Reply To: SARS cov2 and Covid 19

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SA, your comments on those papers are entirely appropriate. Yes, some of this is very vague data. Yes, it would be immensely time consuming for any individual, but thankfully there is a vast scientific community looking into all these preliminary studies.

But the process takes time, whereas probably the most certain thing about SARS-CoV-2 is that it can spread extremely fast. And it’s mutating, diversifying, and every additional infected person gives it more opportunities to do so.

Hence my frustration with those who argue against all and any measures to slow the damn thing down. Far better to take precautions now, show some patience and self restraint, such that we’re in a much better position if SARS-CoV-2 does spring some nasty surprises upon us in the coming months. Surprises like these:

Superantigenic character of an insert unique to SARS-CoV-2 spike supported by skewed TCR repertoire in patients with hyperinflammation

PNAS October 13, 2020 117 (41) 25254-25262; first published September 28, 2020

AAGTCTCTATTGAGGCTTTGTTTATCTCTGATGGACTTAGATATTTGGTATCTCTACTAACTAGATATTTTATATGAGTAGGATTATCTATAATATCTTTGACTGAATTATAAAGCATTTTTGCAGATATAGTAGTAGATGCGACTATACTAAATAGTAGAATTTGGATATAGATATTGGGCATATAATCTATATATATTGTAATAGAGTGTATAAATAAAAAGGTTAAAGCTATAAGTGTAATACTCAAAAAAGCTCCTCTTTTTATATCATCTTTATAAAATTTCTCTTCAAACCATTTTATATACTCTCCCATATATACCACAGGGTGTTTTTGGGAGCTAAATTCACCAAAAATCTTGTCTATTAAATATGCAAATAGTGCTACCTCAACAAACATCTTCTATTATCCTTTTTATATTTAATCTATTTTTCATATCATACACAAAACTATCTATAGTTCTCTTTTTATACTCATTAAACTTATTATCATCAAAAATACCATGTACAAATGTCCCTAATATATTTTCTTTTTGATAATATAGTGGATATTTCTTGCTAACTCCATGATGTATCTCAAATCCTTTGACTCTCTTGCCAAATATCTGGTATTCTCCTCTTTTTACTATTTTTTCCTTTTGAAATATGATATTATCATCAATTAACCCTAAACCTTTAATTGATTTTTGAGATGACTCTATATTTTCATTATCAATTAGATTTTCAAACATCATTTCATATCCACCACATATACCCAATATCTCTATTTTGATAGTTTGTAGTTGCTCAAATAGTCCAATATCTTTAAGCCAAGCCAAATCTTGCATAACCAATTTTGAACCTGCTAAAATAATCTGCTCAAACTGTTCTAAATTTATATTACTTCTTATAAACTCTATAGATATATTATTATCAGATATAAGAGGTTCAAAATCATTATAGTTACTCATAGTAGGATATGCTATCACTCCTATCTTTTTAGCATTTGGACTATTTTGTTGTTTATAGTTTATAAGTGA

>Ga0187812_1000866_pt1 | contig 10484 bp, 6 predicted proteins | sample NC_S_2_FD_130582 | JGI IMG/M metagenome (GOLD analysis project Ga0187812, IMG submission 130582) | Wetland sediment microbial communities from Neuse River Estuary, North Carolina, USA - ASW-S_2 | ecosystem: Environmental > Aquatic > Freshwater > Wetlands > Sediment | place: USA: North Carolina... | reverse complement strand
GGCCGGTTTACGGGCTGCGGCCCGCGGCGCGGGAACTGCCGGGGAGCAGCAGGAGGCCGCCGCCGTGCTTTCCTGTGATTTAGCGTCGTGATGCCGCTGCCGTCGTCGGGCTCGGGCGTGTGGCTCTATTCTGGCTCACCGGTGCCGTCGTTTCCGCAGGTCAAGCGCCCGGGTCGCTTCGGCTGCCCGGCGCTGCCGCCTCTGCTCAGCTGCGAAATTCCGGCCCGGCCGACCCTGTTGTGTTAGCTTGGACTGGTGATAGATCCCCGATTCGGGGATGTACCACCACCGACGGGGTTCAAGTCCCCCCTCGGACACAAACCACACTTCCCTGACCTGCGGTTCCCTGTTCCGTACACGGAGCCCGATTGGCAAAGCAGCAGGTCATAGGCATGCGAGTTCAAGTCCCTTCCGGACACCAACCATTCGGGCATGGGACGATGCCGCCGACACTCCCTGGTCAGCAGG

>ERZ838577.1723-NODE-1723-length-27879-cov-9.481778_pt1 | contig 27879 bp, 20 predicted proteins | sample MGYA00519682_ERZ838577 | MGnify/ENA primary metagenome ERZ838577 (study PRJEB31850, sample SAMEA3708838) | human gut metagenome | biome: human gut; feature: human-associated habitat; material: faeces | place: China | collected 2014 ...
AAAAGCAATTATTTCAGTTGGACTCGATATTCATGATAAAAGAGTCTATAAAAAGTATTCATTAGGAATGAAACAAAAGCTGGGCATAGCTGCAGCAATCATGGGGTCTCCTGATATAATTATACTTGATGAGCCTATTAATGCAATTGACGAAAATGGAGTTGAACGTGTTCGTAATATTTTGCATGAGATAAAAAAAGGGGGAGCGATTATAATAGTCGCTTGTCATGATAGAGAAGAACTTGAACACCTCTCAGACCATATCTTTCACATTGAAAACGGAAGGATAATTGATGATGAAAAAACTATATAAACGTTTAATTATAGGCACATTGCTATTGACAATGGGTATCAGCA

A hyperinflammatory syndrome reminiscent of toxic shock syndrome (TSS) is observed in severe COVID-19 patients, including children with Multisystem Inflammatory Syndrome in Children (MIS-C). TSS is typically caused by pathogenic superantigens stimulating excessive activation of the adaptive immune system. We show that SARS-CoV-2 spike contains sequence and structure motifs highly similar to those of a bacterial superantigen and may directly bind T cell receptors. We further report a skewed T cell receptor repertoire in COVID-19 patients with severe hyperinflammation, in support of such a superantigenic effect. Notably, the superantigen-like motif is not present in other SARS family coronaviruses, which may explain the unique potential for SARS-CoV-2 to cause both MIS-C and the cytokine storm observed in adult COVID-19.

SARS-CoV-2 Uses CD4 to Infect T Helper Lymphocytes

The mechanism by which SARS-CoV-2 infection may result in immune system dysfunction is not fully understood. Here we show that SARS-CoV-2 infects human CD4+ T helper cells, but not CD8+ T cells, and is present in blood and bronchoalveolar lavage T helper cells of severe COVID-19 patients. We demonstrated that SARS-CoV-2 spike glycoprotein (S) directly binds to the CD4 molecule, which in turn mediates the entry of SARS- CoV-2 in T helper cells in a mechanism that also requires ACE2 and TMPRSS2. Once inside T helper cells, SARS-CoV-2 assembles viral factories, impairs cell function and may cause cell death. SARS-CoV-2 infected T helper cells express higher amounts of IL-10, which is associated with viral persistence and disease severity. Thus, CD4-mediated SARS-CoV-2 infection of T helper cells may explain the poor adaptive immune response of many COVID- 19 patients.